Mckk Moderator Staff Supporter Contributor

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    @Tenderiser @Laurin Kelly :supergrin: You know, I've rewritten this thing like 6 times at a minimum and one of the ideas I had was actually to make it a straight-up contemporary romance novel, where Arlia was the daughter of a wealthy businessman and Will really was a barista :superagree:That idea never truly took off - it started veering into domestic abuse and servants and blah. Oh well. If you may know of other published writers who are into fantasy romance, send them my way? :supersmile:And any other essential elements on a romance I should be on a lookout for? Is it ok that my two girls appear when they do in the book by genre standards?

    I'm gonna assume either I described my story really well or perhaps I've unwittingly used very typical romantic tropes - I hadn't mentioned the characters' statuses and Laurin you got all three to a T! Arlia's upper-class and powerful, Will's lowly and poor and Hayley really is mage-in-training (so, student) lol.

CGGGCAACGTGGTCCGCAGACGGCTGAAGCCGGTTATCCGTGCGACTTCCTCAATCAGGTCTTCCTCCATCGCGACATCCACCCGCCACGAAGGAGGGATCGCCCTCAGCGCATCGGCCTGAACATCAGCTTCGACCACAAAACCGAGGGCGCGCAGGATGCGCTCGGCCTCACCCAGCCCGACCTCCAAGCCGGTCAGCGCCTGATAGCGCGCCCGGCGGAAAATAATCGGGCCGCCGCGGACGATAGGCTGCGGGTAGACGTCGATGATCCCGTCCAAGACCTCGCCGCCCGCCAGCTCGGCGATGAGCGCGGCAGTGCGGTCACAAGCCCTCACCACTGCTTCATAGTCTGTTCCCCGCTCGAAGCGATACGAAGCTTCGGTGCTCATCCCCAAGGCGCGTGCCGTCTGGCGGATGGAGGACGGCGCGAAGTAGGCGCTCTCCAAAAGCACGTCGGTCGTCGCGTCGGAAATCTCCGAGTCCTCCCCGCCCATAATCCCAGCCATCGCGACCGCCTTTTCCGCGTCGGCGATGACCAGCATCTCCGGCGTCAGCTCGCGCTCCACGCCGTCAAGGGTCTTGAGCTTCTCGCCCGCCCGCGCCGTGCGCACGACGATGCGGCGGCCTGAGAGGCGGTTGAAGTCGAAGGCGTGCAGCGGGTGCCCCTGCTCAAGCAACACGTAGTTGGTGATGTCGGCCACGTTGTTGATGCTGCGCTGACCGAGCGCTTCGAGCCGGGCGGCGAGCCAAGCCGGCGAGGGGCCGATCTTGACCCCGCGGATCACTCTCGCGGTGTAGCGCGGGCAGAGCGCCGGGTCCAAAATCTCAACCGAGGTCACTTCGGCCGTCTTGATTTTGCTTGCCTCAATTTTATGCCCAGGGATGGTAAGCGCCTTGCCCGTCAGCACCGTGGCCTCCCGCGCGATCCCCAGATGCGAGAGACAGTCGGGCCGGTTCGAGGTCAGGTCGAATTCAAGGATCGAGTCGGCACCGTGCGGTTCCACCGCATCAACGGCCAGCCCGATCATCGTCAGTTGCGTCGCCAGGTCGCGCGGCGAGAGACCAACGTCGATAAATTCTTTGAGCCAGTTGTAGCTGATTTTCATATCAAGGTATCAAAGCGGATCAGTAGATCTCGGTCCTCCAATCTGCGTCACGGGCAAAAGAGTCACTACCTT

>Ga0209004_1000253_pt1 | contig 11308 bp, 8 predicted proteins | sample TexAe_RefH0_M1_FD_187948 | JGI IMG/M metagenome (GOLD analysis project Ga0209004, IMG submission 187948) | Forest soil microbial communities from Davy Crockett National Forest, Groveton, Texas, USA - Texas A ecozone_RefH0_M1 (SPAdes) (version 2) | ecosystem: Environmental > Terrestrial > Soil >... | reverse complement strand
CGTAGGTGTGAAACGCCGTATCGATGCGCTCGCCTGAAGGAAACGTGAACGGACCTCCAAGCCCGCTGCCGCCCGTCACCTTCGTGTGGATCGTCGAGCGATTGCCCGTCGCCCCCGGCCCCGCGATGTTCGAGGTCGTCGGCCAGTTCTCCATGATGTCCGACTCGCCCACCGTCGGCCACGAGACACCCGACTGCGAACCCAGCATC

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  21. Tenderiser

    Tenderiser Not a man or BayView Supporter

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    I wouldn't get too hung on on beta readers being on published or not. In fact I wouldn't take it into consideration at all - I don't think being published, or even being a writer, makes you a better reader.
     
  22. jannert

    jannert Who? Whooo? Staff Supporter Contributor

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    Yes. Some of the most helpful feedback I got was from non-writing betas. They were just very perceptive (and articulate) readers.
     
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  23. Laurin Kelly